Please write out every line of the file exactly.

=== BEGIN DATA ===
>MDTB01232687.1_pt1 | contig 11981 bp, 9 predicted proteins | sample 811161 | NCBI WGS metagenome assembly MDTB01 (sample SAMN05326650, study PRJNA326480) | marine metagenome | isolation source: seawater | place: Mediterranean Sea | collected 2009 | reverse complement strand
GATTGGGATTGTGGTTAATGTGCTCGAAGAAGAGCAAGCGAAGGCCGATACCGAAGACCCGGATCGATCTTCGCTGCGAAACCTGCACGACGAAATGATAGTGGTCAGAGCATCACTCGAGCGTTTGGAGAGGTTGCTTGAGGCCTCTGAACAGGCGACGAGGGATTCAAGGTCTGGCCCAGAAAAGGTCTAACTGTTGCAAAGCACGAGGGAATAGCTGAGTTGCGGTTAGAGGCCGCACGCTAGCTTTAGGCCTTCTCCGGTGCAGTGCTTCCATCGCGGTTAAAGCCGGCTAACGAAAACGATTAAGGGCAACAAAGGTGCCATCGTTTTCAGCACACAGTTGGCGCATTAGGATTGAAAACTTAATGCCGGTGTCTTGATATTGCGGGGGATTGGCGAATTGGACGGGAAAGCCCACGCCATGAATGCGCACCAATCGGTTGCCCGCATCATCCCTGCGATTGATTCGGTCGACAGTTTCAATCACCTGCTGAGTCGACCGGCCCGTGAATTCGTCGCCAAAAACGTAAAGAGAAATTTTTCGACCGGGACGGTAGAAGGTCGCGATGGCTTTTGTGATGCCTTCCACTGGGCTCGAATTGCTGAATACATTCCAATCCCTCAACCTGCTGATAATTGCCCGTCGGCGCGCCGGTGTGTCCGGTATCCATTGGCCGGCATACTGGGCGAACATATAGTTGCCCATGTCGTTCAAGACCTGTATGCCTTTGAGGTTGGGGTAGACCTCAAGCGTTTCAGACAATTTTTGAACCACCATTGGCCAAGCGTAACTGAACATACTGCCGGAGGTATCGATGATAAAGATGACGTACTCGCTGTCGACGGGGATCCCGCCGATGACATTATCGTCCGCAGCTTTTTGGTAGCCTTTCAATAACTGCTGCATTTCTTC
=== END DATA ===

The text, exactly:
>MDTB01232687.1_pt1 | contig 11981 bp, 9 predicted proteins | sample 811161 | NCBI WGS metagenome assembly MDTB01 (sample SAMN05326650, study PRJNA326480) | marine metagenome | isolation source: seawater | place: Mediterranean Sea | collected 2009 | reverse complement strand
GATTGGGATTGTGGTTAATGTGCTCGAAGAAGAGCAAGCGAAGGCCGATACCGAAGACCCGGATCGATCTTCGCTGCGAAACCTGCACGACGAAATGATAGTGGTCAGAGCATCACTCGAGCGTTTGGAGAGGTTGCTTGAGGCCTCTGAACAGGCGACGAGGGATTCAAGGTCTGGCCCAGAAAAGGTCTAACTGTTGCAAAGCACGAGGGAATAGCTGAGTTGCGGTTAGAGGCCGCACGCTAGCTTTAGGCCTTCTCCGGTGCAGTGCTTCCATCGCGGTTAAAGCCGGCTAACGAAAACGATTAAGGGCAACAAAGGTGCCATCGTTTTCAGCACACAGTTGGCGCATTAGGATTGAAAACTTAATGCCGGTGTCTTGATATTGCGGGGGATTGGCGAATTGGACGGGAAAGCCCACGCCATGAATGCGCACCAATCGGTTGCCCGCATCATCCCTGCGATTGATTCGGTCGACAGTTTCAATCACCTGCTGAGTCGACCGGCCCGTGAATTCGTCGCCAAAAACGTAAAGAGAAATTTTTCGACCGGGACGGTAGAAGGTCGCGATGGCTTTTGTGATGCCTTCCACTGGGCTCGAATTGCTGAATACATTCCAATCCCTCAACCTGCTGATAATTGCCCGTCGGCGCGCCGGTGTGTCCGGTATCCATTGGCCGGCATACTGGGCGAACATATAGTTGCCCATGTCGTTCAAGACCTGTATGCCTTTGAGGTTGGGGTAGACCTCAAGCGTTTCAGACAATTTTTGAACCACCATTGGCCAAGCGTAACTGAACATACTGCCGGAGGTATCGATGATAAAGATGACGTACTCGCTGTCGACGGGGATCCCGCCGATGACATTATCGTCCGCAGCTTTTTGGTAGCCTTTCAATAACTGCTGCATTTCTTC